Taking one step back in hopes of making two forward is a familiar refrain.
Wolski and Woywitka accepted requests from the Rangers on Thursday for two-week conditioning assignments with the Connecticut Whale and then helped beat Albany and Hershey to end an 11-game winless streak (0-6-2-3) since the start of 2012 and gain a share of the Atlantic Division lead with the Bridgeport Sound Tigers, whose 11-game point streak (10-0-0-1) ended with a 3-2 loss to Manchester on Saturday night.
Goalie Chad Johnson was stout in both games, stopping 59 of 62 shots, and left wing Tommy Grant had his first two-goal game as a pro and new center Casey Wellman chipped in an assist in a 4-1 victory at Hershey while on a line with All-Star Jonathan Audy-Marchessault and rugged Andre Deveaux. Wellman, who played two years at UMass, was acquired from the Minnesota Wild on Thursday for center Erik Christensen, who had a conditioning stint with the Whale from Jan. 11 to 23, and a conditional seventh-round pick in 2013. Wellman’s father, Brad, was an infielder who played 441 games over eight seasons with the San Francisco Giants, Los Angeles Dodgers and Kansas City Royals in the 1980s, and his uncle, Tom Candiotti, is a former major leaguer noted for his knuckleball.
Wolski scored the winner in a 3-2 victory over Albany off a nifty give-and-go with All-Star Mats Zuccarello while on a line with Whale leading scorer Kris Newbury (17 goals, 24 assists). Wolski, 25, who is in the final year of a two-year, $7.6 million deal signed with the Phoenix Coyotes on June 28, 2010, had played in only nine games with the Rangers and was a healthy scratch the previous six since Jan. 15 after playing just three games following a return from injury. The Rangers acquired Wolski from the Coyotes for defenseman Michal Rozsival on Jan. 10, 2011.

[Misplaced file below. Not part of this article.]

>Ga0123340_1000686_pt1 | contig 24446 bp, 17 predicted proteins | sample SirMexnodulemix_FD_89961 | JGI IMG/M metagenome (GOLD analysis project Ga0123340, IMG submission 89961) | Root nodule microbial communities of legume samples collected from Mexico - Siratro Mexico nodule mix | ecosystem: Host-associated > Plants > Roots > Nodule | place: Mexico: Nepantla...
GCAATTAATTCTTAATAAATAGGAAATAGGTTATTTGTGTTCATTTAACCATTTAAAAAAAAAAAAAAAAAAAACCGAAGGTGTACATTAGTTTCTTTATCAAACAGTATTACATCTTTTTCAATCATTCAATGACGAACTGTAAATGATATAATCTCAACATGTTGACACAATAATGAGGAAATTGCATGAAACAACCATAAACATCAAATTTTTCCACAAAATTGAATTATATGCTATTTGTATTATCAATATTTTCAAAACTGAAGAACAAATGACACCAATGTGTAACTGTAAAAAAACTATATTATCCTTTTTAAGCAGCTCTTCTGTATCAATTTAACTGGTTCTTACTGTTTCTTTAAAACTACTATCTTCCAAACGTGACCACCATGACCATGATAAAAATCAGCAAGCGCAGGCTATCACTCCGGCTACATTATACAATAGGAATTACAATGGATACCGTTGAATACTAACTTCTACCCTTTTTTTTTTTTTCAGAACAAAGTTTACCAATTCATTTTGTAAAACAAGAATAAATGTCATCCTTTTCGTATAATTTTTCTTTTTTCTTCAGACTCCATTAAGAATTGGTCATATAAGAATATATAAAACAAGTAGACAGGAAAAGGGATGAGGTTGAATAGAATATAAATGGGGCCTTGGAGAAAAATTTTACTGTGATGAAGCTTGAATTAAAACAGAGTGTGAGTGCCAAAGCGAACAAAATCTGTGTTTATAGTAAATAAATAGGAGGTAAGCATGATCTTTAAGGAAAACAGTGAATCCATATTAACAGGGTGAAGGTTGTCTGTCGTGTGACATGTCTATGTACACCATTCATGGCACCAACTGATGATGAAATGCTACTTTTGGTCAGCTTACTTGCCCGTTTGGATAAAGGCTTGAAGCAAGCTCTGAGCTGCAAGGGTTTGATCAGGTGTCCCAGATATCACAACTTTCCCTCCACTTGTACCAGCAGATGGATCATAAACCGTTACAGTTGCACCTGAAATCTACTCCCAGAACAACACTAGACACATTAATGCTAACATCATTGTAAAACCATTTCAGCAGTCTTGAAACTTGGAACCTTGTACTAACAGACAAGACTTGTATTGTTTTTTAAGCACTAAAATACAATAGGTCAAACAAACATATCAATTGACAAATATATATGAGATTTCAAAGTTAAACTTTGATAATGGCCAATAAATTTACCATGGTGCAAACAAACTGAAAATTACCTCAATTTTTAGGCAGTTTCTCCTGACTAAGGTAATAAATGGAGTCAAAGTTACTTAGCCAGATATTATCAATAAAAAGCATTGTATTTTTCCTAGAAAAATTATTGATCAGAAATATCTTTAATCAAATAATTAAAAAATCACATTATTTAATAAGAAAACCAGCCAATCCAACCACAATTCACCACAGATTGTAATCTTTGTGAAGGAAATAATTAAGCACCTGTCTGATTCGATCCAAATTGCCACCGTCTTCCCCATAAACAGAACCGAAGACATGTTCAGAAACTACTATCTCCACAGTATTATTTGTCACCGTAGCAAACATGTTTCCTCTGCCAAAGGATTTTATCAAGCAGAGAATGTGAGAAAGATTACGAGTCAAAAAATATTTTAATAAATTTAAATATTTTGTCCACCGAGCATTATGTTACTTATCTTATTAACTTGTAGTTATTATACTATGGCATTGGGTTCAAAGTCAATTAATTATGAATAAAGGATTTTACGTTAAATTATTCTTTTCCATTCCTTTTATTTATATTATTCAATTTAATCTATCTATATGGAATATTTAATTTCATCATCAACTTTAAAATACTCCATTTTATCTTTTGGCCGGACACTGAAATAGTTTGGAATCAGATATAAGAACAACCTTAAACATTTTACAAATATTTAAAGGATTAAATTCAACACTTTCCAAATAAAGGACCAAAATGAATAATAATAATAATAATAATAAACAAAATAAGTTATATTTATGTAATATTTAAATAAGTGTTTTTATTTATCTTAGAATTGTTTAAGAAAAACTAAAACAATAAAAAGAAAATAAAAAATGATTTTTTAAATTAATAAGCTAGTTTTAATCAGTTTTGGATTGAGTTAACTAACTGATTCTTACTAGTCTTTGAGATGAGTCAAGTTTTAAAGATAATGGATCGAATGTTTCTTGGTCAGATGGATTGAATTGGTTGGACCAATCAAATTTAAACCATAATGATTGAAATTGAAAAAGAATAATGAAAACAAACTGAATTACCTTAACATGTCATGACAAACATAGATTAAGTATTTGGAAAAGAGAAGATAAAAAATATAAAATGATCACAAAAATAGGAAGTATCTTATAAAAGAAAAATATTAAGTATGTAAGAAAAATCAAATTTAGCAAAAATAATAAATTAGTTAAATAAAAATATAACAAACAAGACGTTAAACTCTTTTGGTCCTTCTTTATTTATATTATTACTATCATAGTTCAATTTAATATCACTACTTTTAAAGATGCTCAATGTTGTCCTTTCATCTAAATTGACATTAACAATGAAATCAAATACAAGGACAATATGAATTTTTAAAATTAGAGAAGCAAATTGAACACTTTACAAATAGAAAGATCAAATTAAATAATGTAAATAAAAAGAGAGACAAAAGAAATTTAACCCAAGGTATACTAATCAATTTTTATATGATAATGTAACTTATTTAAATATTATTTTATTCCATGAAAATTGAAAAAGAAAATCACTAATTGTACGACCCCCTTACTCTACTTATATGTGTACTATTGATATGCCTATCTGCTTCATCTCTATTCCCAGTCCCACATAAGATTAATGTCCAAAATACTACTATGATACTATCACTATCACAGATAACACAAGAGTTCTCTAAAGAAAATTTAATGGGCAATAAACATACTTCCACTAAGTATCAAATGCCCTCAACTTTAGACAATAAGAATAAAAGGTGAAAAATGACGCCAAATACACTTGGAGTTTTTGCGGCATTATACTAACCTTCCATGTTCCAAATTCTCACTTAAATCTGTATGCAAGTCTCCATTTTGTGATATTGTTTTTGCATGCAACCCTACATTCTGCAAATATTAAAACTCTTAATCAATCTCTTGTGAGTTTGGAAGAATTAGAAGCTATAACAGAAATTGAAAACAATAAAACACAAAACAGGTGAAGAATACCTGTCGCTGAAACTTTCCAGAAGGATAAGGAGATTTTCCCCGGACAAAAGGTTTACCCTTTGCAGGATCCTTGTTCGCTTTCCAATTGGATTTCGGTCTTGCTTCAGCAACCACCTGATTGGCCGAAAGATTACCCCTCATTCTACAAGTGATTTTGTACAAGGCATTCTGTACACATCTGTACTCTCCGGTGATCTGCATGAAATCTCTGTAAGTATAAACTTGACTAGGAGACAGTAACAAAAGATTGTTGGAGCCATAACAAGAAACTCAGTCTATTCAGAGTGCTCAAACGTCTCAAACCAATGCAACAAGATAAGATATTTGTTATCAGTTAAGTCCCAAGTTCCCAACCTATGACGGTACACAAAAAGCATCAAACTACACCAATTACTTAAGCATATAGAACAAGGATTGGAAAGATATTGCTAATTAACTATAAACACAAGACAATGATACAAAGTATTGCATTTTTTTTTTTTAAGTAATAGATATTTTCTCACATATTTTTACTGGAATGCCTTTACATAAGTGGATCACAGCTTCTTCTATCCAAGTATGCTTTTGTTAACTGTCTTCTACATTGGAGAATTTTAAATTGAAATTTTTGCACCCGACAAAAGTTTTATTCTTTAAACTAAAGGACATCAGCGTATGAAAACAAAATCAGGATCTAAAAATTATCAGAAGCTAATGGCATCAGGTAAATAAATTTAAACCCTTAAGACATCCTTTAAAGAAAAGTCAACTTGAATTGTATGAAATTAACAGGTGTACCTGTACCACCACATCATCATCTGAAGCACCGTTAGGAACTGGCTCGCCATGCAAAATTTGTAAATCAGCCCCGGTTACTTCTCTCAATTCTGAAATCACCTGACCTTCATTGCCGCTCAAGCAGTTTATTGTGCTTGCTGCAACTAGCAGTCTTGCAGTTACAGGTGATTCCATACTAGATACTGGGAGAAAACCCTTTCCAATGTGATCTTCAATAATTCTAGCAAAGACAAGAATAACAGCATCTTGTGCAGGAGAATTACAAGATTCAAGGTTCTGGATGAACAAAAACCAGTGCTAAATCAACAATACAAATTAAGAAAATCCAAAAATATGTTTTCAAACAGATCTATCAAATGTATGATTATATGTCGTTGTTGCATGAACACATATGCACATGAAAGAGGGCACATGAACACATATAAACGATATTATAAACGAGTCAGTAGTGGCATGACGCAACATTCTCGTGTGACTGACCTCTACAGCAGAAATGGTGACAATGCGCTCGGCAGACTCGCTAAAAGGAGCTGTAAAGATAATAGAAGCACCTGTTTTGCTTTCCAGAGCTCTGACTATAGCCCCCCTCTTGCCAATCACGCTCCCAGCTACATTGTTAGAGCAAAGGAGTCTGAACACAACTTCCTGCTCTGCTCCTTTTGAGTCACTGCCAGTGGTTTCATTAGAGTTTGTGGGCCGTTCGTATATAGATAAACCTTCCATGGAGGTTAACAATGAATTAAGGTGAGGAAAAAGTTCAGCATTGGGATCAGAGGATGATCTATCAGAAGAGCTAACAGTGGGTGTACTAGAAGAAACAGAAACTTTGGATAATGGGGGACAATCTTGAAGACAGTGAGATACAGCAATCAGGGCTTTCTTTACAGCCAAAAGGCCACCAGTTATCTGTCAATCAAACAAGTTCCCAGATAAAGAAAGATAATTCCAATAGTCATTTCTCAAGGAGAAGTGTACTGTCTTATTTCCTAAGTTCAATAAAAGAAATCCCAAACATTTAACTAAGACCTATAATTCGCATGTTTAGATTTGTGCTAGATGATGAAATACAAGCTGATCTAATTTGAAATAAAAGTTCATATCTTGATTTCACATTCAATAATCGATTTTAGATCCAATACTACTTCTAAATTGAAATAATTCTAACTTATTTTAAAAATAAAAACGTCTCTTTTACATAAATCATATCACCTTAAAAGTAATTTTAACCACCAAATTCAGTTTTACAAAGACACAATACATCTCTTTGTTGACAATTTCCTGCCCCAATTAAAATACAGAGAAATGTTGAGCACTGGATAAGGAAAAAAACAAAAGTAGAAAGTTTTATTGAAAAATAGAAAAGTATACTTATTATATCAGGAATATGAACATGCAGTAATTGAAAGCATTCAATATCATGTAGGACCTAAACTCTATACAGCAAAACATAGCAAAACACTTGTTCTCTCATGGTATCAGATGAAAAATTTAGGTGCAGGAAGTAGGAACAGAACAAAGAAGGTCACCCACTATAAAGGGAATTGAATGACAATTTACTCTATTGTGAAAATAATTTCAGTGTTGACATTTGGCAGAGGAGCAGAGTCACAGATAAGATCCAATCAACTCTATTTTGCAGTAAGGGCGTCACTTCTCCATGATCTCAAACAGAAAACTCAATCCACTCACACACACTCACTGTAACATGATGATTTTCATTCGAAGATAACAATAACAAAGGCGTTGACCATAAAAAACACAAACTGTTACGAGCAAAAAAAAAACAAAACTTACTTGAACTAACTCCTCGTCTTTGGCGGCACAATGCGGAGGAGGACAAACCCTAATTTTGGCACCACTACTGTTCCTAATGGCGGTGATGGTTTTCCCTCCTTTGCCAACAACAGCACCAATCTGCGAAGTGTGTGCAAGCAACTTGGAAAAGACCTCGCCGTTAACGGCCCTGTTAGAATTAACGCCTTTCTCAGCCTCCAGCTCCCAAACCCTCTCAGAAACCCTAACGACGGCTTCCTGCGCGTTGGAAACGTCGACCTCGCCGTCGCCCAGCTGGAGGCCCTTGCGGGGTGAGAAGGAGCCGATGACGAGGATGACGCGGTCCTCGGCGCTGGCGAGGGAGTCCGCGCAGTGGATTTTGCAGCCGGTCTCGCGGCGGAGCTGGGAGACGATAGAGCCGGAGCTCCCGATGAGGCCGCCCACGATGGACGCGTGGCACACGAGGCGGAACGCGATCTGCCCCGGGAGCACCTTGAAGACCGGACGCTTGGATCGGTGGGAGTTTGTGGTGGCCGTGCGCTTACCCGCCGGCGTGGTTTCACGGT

“It’s the best thing for them,” Ranger head coach John Tortorella said of the conditioning stints. “Because if they do get an opportunity, or if we sit to make a change, or if there is an injury – you can bag skate them until the cows come home, it doesn’t help them – they need to play. We had to get their permission, and it was seamless. They wanted to go do it, and that’s a good sign.”
Continued solid play in Hartford could help Wolski crack the lineup of the NHL’s top team or get ice time elsewhere. But playing anywhere now is the only way to achieve one of those goals.
“The guys had been having a tough time – 11 in a row (without a win) is a long time – and I just wanted to come down, work hard and get back to feeling like myself again,” Wolski said. “I didn’t feel any butterflies, just felt kind of exhausted because I hadn’t played that much the last 12 weeks. I’m feeling a lot better physically. Now it’s just starting to play again, feeling the puck and getting my confidence back where it needs to be.”
Wolski said playing with NHL-caliber players is a helpful bonus.
“Newbs and Zucc are very good, very smart players, so it makes it a lot easier,” Wolski said.
Especially on his winning goal against the Devils when he worked the give-and-go from the right circle and put a perfect one-timer in the top left corner behind Keith Kinkaid.